The risk of precancerous lesions developing into lung cancer is highest among current and heavy smokers, according to a study presented by Vijay Jayaprakash, MBBS, Division of Cancer Prevention and Population Sciences, Roswell Park Cancer Institute (RPCI), at the American Association for Cancer Research (AACR) Seventh International Frontiers in Cancer Prevention Research, Washington, DC.
Normal lung tissue undergoes a series of precancerous changes before it develops into lung cancer. Metaplasia, dysplasia and carcinoma in situ (CIS) have been identified as precancerous conditions; however, not all of these lesions progress to cancer. Dr Jayaprakash, working with Mary Reid, PhD , RPCI, evaluated the risk factors and the natural progression of these precancerous lesions to lung cancer.
In this study, 124 high-risk lung cancer patients were evaluated at the Lung Cancer Screening Clinic at RPCI. Screening autofluorescence bronchoscopy (AFB) was performed on these patients at the beginning of the study and was followed up with at least one more AFB, on average 16 months later.
This study demonstrated that even low-grade precancerous lesions have the potential to progress to lung cancer. Baseline metaplasia, low-grade dysplasia and high-grade dysplasia progressed at a rate of 1.5%, 2.6% and 5.3%, respectively.
Heavier smokers and current smokers were at the greatest risk for their normal areas progressing to precancerous lesions and existing precancerous lesions progressing toward lung cancer.
Patients who reported smoking more than 50-pack-years were seven times more likely to have their normal areas progress to precancerous lesions, compared to those who had never smoked. Former and current smokers had a 2.5 times and 7 times greater risk of normal areas becoming precancerous, respectively.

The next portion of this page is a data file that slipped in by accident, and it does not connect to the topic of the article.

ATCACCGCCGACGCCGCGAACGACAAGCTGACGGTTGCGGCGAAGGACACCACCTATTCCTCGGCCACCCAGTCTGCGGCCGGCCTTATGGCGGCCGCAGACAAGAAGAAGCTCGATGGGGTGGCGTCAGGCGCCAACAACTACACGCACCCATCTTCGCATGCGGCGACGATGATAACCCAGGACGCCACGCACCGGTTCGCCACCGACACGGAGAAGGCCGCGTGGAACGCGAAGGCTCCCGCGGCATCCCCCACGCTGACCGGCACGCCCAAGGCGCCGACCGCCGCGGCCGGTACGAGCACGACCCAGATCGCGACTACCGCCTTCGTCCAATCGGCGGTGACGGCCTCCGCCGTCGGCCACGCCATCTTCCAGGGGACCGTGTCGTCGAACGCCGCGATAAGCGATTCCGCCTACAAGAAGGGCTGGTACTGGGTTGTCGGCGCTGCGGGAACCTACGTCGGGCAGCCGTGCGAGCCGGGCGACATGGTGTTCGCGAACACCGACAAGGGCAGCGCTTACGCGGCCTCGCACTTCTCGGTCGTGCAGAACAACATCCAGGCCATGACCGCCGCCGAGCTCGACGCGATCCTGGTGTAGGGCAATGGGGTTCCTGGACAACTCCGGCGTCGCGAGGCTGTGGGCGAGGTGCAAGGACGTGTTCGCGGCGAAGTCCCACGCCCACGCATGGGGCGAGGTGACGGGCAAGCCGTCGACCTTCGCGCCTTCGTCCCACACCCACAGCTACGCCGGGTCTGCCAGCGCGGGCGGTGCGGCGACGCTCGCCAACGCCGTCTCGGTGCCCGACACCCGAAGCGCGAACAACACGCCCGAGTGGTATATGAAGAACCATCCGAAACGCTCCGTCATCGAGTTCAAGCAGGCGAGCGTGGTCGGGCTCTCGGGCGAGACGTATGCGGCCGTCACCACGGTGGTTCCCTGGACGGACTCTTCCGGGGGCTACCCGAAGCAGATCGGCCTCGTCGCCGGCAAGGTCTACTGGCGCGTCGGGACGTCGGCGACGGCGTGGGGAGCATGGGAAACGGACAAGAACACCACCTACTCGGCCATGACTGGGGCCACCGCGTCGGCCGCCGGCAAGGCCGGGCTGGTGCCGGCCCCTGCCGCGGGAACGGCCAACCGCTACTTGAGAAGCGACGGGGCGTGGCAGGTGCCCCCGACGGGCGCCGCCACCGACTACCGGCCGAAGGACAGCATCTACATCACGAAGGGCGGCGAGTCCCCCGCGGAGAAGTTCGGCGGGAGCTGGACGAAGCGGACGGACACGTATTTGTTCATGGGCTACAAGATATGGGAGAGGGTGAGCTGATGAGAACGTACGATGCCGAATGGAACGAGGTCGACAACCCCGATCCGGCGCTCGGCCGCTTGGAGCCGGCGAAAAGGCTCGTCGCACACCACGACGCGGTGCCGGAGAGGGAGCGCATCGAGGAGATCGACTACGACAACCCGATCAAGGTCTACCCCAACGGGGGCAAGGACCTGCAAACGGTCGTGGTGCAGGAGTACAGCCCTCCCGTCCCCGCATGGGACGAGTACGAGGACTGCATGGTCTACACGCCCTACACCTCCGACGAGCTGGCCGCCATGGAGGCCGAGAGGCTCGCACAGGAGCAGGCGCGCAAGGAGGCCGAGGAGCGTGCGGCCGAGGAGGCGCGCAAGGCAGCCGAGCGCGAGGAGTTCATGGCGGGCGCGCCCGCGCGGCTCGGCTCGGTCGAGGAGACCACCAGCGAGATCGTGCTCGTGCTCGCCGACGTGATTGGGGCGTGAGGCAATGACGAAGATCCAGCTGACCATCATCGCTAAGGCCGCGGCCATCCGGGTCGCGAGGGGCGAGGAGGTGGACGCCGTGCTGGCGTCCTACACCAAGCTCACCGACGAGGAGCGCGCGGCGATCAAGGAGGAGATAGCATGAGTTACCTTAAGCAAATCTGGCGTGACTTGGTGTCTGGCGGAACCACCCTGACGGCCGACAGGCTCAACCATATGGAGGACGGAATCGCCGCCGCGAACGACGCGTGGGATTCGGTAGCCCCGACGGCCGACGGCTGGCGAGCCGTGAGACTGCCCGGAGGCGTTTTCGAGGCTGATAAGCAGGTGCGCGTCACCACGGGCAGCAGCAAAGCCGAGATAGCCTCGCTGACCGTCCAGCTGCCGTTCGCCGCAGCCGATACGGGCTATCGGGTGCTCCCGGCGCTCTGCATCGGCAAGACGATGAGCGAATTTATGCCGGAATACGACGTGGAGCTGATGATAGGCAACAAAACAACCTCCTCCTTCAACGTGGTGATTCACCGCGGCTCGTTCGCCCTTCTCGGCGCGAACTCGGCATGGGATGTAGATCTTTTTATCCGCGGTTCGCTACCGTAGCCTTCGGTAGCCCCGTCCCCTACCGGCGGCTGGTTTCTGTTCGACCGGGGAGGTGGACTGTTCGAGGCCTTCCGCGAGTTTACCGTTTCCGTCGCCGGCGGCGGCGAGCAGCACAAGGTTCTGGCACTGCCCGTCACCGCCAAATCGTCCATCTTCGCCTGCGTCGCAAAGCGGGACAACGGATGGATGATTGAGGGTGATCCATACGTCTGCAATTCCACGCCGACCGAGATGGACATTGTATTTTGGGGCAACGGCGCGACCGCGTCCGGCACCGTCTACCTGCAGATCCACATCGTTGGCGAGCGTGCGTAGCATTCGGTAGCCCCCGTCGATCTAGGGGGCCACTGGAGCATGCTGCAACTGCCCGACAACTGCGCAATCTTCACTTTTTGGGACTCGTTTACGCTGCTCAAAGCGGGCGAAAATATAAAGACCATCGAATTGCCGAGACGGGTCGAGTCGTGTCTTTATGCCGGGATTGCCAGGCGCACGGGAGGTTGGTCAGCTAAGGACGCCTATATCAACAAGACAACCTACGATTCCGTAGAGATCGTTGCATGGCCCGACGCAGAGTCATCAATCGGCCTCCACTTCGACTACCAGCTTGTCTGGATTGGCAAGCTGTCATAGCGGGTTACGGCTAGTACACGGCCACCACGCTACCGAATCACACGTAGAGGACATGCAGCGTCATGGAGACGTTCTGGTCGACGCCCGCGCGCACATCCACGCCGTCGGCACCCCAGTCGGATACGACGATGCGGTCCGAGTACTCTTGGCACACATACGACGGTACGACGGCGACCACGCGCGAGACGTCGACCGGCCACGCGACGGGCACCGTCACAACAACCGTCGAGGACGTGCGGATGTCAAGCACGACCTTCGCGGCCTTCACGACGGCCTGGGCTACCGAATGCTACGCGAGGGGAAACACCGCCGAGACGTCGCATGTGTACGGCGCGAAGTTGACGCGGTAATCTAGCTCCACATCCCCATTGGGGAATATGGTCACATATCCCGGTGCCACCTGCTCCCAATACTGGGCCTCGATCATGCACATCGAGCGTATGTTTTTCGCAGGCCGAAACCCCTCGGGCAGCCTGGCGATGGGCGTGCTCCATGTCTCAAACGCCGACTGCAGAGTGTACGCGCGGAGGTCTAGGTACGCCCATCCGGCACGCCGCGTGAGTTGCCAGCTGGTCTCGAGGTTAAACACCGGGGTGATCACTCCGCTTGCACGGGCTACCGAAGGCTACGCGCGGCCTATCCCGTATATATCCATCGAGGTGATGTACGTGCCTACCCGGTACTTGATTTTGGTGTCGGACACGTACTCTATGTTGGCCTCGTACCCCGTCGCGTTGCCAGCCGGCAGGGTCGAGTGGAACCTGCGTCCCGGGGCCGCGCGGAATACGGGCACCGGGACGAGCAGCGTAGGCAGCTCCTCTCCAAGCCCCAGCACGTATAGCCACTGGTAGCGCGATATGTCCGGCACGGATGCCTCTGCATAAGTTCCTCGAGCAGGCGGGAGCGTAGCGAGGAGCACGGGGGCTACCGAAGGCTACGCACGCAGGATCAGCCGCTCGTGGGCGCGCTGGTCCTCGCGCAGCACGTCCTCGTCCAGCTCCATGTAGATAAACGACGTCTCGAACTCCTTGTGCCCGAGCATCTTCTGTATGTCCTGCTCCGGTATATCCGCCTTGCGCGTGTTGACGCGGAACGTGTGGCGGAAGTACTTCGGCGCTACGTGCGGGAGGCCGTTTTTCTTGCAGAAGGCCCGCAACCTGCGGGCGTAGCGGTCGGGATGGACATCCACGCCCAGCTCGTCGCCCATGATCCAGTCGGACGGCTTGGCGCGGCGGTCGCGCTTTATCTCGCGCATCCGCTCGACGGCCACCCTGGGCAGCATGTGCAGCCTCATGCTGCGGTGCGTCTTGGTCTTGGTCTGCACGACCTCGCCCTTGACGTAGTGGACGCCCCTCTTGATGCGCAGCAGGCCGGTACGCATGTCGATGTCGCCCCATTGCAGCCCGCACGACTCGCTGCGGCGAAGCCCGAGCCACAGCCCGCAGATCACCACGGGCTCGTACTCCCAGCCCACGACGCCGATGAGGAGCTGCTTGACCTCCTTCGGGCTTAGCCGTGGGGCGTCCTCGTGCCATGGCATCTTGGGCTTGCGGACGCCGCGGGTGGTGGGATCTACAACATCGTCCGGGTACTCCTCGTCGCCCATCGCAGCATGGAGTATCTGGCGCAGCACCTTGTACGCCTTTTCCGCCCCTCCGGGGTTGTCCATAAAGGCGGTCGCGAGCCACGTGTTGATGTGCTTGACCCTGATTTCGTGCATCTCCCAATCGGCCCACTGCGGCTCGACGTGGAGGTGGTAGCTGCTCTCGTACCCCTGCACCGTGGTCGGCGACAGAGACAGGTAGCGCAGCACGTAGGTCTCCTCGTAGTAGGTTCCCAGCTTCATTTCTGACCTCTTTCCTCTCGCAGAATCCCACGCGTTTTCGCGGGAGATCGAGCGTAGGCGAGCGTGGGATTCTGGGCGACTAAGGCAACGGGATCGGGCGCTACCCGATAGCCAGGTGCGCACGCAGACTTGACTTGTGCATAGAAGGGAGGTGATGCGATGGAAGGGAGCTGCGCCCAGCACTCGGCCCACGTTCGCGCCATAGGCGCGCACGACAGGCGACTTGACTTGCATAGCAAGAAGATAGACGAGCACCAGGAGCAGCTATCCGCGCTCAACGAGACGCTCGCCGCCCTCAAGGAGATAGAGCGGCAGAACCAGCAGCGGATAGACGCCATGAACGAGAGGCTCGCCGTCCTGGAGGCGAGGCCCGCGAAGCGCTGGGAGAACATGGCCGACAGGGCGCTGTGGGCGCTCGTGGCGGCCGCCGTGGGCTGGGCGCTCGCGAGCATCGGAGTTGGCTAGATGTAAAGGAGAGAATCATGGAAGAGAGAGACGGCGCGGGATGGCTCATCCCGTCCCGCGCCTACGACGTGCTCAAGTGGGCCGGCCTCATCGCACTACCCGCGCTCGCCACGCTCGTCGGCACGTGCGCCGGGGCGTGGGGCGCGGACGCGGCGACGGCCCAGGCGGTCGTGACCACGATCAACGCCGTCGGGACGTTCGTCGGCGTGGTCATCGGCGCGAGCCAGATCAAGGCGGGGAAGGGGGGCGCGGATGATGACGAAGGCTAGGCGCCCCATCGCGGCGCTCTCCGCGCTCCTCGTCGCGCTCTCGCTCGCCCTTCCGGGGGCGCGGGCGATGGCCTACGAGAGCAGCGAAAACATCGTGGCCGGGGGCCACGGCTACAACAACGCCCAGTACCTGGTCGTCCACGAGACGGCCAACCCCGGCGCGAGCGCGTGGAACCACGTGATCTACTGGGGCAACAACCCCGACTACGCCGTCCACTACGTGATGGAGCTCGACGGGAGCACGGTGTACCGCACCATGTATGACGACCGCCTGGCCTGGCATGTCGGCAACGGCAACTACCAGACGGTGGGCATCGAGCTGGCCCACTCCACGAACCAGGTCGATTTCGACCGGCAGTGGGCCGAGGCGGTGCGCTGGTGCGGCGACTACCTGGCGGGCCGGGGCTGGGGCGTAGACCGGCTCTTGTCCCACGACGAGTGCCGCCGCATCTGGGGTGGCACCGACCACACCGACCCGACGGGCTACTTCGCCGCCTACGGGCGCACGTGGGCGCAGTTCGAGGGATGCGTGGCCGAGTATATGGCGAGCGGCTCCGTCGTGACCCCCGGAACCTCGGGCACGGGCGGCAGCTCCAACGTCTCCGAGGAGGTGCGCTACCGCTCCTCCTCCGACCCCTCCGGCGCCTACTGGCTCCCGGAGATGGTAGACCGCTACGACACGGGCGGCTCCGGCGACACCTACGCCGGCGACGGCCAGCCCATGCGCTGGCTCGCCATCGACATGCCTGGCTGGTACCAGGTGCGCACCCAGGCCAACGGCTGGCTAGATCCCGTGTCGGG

Similarly, the risk of progression of existing precancerous lesions was more than two and half times greater in heavier smokers, even when compared to lighter smokers. Patients with COPD and previous asbestos exposure also showed slightly increased risk of progression of precancerous lesions.
"This study is one of a few to examine the risk factors that can influence the progression of precancerous lesions to lung cancer," said Dr Reid.
"This information will be valuable in improving the understanding of the natural history of lung cancer and to identify the high-risk population who are at a greater need of regular follow-up. This is one more important step as we continue to make progress in the prevention and early detection of lung cancer, the most common cause of cancer death."
Dr Reid shared that RPCI is currently spearheading the international Stacey Scott Lung Cancer Registry, a collaboration of centers in the United States, Canada and Europe, to help facilitate research into the characteristics and progression of lung cancer.
(Source: Roswell Park Cancer Institute: November 2008)